Xu Wasn’t Fazed By This Development

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On a recent Thursday evening in August, a 40-year-old MMA gym owner in Beijing named Xu Xiaodong activated his VPN, hopped over the Chinese government’s internet firewall, and began his first-ever live YouTube broadcast. He wanted to talk about the ongoing protests in Hong Kong, in which hundreds of thousands of citizens have demonstrated against mainland China’s attempts to circumvent Hong Kong’s autonomy and civil liberties. Xu looked into the camera and took a stance on the protests that few, if any, of his countrymen living on the mainland were willing to publicly take: "Hong Kong people are Chinese. I am Chinese. So I love Hong Kong," he said. Word of Xu’s broadcast spread rapidly throughout the Chinese-speaking world. It was moving to many in Hong Kong, who have found people from the mainland to be publicly unsympathetic at best, and viciously hostile at worst, to their struggle. The comments section under the YouTube video soon flooded with support and praise for Xu’s bravery. Xu’s livestream didn’t go unnoticed by the Chinese authorities, http://www.emilysnews.space/ who had been using Chinese state media to portray the Hong Kong protestors as members of a rabid, violent mob.

Four days after the livestream was posted, state security showed up at Xu’s apartment and took him in for questioning. Xu wasn’t fazed by this development. He’d already spent several years getting used to living under the watchful and punitive eye of the Chinese government while becoming, somewhat by accident, one of the country’s most famous dissidents. But the government’s constant attention hadn’t previously been drawn by any fiery political statements. Since 2015, Xu has been the director, producer, and host of a lively one-man martial arts talk show called Brother Dong’s Hot Takes that he self-distributes via his various social media accounts. Each episode features Xu speaking, sometimes quite passionately, about whatever is riling him up that day. One recurring bit that initially gained Hot Takes a cult following was Xu’s profanity laced call-outs of "fakes," or pianzi, in the Chinese martial arts world. These callouts were inspired by what Xu calls a "bad wind" of fake tai chi masters penetrating the national consciousness. This was largely thanks to government intervention. Xu was unimpressed by all of this.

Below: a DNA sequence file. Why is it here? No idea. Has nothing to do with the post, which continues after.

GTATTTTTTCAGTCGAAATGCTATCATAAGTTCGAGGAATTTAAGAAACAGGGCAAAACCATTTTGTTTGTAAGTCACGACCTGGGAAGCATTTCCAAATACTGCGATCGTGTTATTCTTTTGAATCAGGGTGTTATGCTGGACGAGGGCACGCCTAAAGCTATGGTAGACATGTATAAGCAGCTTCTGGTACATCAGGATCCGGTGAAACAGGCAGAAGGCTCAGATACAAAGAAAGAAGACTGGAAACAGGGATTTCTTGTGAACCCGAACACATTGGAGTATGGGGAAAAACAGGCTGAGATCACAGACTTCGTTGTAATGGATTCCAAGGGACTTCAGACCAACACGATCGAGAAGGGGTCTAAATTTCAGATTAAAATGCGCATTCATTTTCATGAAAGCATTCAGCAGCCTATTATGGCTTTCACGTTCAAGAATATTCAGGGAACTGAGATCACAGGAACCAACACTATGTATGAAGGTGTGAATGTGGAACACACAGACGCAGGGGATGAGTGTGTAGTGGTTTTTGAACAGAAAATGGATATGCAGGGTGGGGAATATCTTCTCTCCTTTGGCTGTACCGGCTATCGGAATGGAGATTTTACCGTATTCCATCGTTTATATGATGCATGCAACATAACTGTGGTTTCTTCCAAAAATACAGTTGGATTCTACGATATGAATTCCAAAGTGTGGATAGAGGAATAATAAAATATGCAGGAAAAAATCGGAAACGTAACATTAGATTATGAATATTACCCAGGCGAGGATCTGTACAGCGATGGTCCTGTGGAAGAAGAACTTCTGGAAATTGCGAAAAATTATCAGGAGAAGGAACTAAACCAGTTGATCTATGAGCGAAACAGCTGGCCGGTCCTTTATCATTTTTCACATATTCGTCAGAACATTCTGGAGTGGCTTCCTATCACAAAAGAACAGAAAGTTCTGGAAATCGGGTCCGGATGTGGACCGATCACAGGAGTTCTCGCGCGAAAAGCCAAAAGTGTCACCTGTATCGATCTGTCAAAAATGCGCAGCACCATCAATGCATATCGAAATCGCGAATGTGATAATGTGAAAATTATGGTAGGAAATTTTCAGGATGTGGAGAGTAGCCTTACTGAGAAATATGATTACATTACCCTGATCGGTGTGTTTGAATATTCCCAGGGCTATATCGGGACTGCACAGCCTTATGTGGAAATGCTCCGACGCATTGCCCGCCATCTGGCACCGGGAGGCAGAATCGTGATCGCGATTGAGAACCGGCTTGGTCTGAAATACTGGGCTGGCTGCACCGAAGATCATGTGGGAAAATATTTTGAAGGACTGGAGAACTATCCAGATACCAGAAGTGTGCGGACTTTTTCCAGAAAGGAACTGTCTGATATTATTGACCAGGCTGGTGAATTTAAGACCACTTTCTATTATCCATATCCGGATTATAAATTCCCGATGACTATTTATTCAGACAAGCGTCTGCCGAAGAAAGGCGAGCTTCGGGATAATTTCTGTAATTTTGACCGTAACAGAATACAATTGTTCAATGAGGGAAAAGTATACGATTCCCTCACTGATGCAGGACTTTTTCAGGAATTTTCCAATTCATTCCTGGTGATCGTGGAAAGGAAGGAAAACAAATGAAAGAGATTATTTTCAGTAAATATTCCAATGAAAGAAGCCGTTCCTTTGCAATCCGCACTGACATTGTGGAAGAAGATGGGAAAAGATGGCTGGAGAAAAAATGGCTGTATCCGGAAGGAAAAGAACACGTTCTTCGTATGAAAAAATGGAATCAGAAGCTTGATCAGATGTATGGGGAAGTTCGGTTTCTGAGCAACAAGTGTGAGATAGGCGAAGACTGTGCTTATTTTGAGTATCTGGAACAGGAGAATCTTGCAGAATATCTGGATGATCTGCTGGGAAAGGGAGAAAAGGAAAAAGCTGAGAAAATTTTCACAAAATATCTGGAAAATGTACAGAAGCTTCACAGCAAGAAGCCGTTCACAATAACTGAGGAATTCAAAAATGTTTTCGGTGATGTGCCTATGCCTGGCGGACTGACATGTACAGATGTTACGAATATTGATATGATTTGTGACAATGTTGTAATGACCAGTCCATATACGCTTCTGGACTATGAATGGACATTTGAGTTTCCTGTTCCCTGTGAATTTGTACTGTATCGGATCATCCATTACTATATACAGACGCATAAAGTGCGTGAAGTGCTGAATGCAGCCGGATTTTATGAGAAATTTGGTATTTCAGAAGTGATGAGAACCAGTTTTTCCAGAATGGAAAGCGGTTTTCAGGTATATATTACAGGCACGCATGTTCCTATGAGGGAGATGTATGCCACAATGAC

Only several dozen people were present at the fight, which took place in the gym’s crowded basement, but a video uploaded the next day was seen by millions. In the video—which has since been scrubbed from the Chinese internet—Xu, bare-knuckled in shorts and hot pink sneakers, squares off against Wei, bare-knuckled and clad in a traditional tai chi outfit. After a tense couple of moments, Xu lunges forward and pummels Wei with a flurry of jabs. In less than 10 seconds the tai chi master is flat on the ground, covering his face with his arms. Xu’s defeat of Wei Lei is now remembered as an earth-shaking event within the Chinese martial arts world. It made him a minor public figure and gained him a legion of new fans, as well as an extensive roster of enemies. According to Xu, more than 100 martial artists looking to avenge Wei challenged him in the aftermath of the fight. Xu took out a pencil and paper, ranked his challengers in order of priority, and set about in earnest on his now-famous quest to "fight fakes" ("fake" and "battle" are homophones in Mandarin).

As of this writing, Xu has fought 17 of those challengers in public matches. He has defeated them all. Because of the lack of infrastructure or regulations for such unconventional matchups, the fights often have a DIY vibe, with no ring or gloves in sight. On several occasions, Xu, who hovers around 200 pounds, has faced off against men half his size. His victories have not always gone officially recognized. "If I don’t like someone, I fight them," Xu told me the first time we met, in an empty sports bar in July. Xu had rushed to the nearby city of Tianjin that day to sign a contract to fight his 18th grandmaster, Wang Zhenling of the Great Dao school of tai chi, and missed our first appointment. He apologized profusely. It was a muggy summer night, and he was sporting his signature tank top and goatee. He does not drink.

Over ginger ale, he gravely recounted his "war" against tai chi. Only a glint in his expressive eyes suggested that he understood how plainly silly it was to be fighting in such a war. Xu is a born and bred Beijinger, a fact he references often. When he gets excited, his speech slurs with the lisping Beijing dialect. His happiest early memories are of visiting his grandmother at her job as an attendant at the National Museum, which faces out onto Tiananmen Square. He remembers clearly the day in 1989 that the tanks rolled in. Xu says growing up in Beijing made him uniquely attuned to politics. As a teenager, Xu started studying sanda, or Chinese kickboxing, the only Chinese martial art he regards as having any combat value. Around the turn of the millennium, he discovered mixed martial arts, which was trickling into China at the time via overseas returnees.